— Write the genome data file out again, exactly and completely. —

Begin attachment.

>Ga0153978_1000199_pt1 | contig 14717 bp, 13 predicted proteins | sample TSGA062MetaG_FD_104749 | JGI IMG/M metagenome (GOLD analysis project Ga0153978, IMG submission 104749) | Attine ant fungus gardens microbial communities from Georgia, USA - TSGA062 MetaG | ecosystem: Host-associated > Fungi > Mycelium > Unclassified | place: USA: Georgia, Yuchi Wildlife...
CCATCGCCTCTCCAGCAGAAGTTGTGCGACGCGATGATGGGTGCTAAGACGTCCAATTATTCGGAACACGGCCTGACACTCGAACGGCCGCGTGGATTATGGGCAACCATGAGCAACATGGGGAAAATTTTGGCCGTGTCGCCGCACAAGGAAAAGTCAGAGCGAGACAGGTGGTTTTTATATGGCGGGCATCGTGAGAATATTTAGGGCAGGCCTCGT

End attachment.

>Ga0153978_1000199_pt1 | contig 14717 bp, 13 predicted proteins | sample TSGA062MetaG_FD_104749 | JGI IMG/M metagenome (GOLD analysis project Ga0153978, IMG submission 104749) | Attine ant fungus gardens microbial communities from Georgia, USA - TSGA062 MetaG | ecosystem: Host-associated > Fungi > Mycelium > Unclassified | place: USA: Georgia, Yuchi Wildlife...
CCATCGCCTCTCCAGCAGAAGTTGTGCGACGCGATGATGGGTGCTAAGACGTCCAATTATTCGGAACACGGCCTGACACTCGAACGGCCGCGTGGATTATGGGCAACCATGAGCAACATGGGGAAAATTTTGGCCGTGTCGCCGCACAAGGAAAAGTCAGAGCGAGACAGGTGGTTTTTATATGGCGGGCATCGTGAGAATATTTAGGGCAGGCCTCGT